GE SPECIAL: LIFE AFTER POLITICS

Lee Bee Wah: Feisty MP who spoke up for residents, defended policies

Twenty-three MPs - 20 from the PAP, three from the WP - with between one and 10 terms in Parliament stepped down ahead of GE2020. The Straits Times speaks to five of them.The Straits Times speaks to five backbenchers who recap the highs and lows of their time as MPs and their plans after politics.

Former MP Lee Bee Wah (right) tearing up while greeting residents at Block 848 Yishun Ring Road on July 5. ST PHOTO: GAVIN FOO
Former MP Lee Bee Wah (right) tearing up while greeting residents at Block 848 Yishun Ring Road on July 5. ST PHOTO: GAVIN FOO

When Ms Lee Bee Wah went on her usual walkabout at a market in Yishun on July 5, she was greeted by residents who pleaded with her not to retire and to stay on as their MP.

Ms Lee, 59, who represented the Nee Soon South ward for 14 years, teared up as she thanked the residents, saying she would "never forget them".

"The last 14 years have been very memorable. I made a lot of friends. They became my family members," she said.

First elected in 2006, Ms Lee - one of the most colourful People's Action Party (PAP) backbenchers in recent memory - has, over the years, stirred strong feelings among fans and critics alike.

Known affectionately as "Hua Jie" (which means "flower sister"), she was a grassroots MP to be feared, as she refused to take "no" for an answer, badgering ministers and public servants to secure estate improvements sought by her residents.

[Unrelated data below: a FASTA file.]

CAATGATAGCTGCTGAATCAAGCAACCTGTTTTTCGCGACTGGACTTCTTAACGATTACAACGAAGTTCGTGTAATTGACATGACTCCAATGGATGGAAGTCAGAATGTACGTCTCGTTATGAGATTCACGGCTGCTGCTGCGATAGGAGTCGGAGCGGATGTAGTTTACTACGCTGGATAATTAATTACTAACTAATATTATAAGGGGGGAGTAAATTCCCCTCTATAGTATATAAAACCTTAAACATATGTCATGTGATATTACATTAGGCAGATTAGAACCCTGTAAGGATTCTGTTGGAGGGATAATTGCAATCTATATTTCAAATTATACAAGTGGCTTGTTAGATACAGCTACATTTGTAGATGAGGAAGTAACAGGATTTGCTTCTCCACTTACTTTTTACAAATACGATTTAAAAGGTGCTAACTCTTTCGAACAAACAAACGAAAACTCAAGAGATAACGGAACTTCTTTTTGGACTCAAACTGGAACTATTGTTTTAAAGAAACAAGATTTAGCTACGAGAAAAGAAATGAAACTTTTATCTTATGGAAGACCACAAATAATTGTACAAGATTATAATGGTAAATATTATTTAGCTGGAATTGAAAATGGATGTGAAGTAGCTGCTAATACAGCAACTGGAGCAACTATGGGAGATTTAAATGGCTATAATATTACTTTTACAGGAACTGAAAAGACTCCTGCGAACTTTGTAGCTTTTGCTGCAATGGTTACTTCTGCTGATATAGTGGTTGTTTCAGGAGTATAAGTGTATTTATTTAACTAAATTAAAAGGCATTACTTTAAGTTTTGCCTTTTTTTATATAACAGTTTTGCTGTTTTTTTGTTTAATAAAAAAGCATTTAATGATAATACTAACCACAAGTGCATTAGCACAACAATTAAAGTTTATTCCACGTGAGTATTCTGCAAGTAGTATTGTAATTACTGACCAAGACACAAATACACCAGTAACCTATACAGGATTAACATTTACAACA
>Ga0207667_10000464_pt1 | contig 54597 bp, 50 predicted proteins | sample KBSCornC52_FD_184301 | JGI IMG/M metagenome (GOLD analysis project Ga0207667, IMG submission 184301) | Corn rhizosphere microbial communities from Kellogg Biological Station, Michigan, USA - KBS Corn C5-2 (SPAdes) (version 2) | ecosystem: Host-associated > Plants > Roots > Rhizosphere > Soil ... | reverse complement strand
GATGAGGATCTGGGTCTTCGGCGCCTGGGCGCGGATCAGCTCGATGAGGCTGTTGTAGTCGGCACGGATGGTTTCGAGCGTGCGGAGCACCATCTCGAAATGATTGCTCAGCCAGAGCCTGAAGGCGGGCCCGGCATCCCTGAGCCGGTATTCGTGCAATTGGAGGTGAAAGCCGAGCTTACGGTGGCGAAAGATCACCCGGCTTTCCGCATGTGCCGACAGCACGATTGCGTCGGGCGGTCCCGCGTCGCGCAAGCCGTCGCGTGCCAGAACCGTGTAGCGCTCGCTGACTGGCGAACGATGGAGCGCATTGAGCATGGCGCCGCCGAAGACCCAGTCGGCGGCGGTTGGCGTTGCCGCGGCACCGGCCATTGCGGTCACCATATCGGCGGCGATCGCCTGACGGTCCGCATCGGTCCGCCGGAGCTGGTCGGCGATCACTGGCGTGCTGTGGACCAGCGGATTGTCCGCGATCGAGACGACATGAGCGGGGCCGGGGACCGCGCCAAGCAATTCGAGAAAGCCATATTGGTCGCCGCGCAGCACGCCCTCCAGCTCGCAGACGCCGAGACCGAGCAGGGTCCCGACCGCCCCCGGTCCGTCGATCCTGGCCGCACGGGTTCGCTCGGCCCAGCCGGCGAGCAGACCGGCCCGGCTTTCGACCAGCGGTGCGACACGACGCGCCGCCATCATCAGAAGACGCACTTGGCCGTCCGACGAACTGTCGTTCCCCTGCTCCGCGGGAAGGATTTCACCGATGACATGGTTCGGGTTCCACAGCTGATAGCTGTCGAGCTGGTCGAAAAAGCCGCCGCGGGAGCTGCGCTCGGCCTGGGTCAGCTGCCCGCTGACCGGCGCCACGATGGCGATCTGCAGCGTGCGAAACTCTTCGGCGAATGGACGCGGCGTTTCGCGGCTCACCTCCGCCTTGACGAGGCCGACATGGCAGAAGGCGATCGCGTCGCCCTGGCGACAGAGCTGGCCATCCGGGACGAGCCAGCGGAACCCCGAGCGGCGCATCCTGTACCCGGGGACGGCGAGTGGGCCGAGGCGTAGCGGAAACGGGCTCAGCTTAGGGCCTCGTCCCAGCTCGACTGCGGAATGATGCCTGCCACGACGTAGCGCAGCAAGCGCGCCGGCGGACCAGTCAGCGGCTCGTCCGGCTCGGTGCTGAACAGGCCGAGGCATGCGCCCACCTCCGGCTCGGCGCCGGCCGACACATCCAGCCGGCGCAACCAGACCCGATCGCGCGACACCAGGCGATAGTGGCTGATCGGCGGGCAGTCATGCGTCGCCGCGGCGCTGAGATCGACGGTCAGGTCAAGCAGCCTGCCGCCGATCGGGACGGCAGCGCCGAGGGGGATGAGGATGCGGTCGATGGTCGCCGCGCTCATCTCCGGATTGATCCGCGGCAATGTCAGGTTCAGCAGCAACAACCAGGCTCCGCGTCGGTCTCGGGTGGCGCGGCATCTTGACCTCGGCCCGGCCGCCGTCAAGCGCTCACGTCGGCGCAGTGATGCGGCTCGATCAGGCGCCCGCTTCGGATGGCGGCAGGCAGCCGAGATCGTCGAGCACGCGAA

She was also a feisty defender of government policies against opposition attack. Her speeches during Parliament debates on the Budget stood out, including one last year when she told a story entitled Si Gui Kia, a Hokkien phrase which means "ungrateful brat".

In it, she portrayed the Government as a generous grandfather ("Ah Gong") who cares for his ungrateful grandson ("Ah Seng"), the latter representing Singaporeans who failed to appreciate government largesse.

That earned her brickbats from those angered by the comparison and who replied online that the Government was not their Ah Gong and they were not ingrates.

She also went on the offensive against the opposition's call to voters to elect more non-PAP MPs. She said it was she and not an opposition MP who stood up in the House and argued for a childcare centre to be built in every Housing Board precinct, and for more sports facilities and covered linkways from HDB blocks to bus stops.

She also championed issues concerning traditional Chinese medicine and the construction industry, she told reporters trailing her and PAP new face Carrie Tan, who is part of the Nee Soon GRC slate.

She said she made her MP job her "No. 1 priority". "I heard somebody say that after the daytime job, how to do an MP job at night? Tiring. That's why you need a full-time MP," she said. "You ask my residents, I am here almost every day, every night. I don't have free nights at home."

Referring to Ms Tan, who takes over from her in Nee Soon South, Ms Lee said: "I am glad that I have Carrie, 38 years old, young, energetic. Give her a chance, and I will mentor her."

Among those who turned up to thank Ms Lee was Ms Jo Lee, a resident in her 50s who has lived in Yishun since 1986. She said Ms Lee helped her when she received threats and had to install closed-circuit television cameras in a place she was renting out. The MP took 10 days to resolve her problem.

"She is a very nice person, and she has a very big heart," said Ms Jo Lee, who gave the retiring MP a thank-you card.

A group of five friends, all residents of Nee Soon GRC, created a memory board on which they mounted pictures they had taken with Ms Lee, thank-you messages and handicrafts. Ms Cyndi Tay, 47, who led the effort, said: "This is a memory for her. She has contributed to us for 14 years, is very kind to the elderly and raised funds to help children. She is a very special MP."

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A version of this article appeared in the print edition of The Straits Times on July 23, 2020, with the headline Lee Bee Wah: Feisty MP who spoke up for residents, defended policies. Subscribe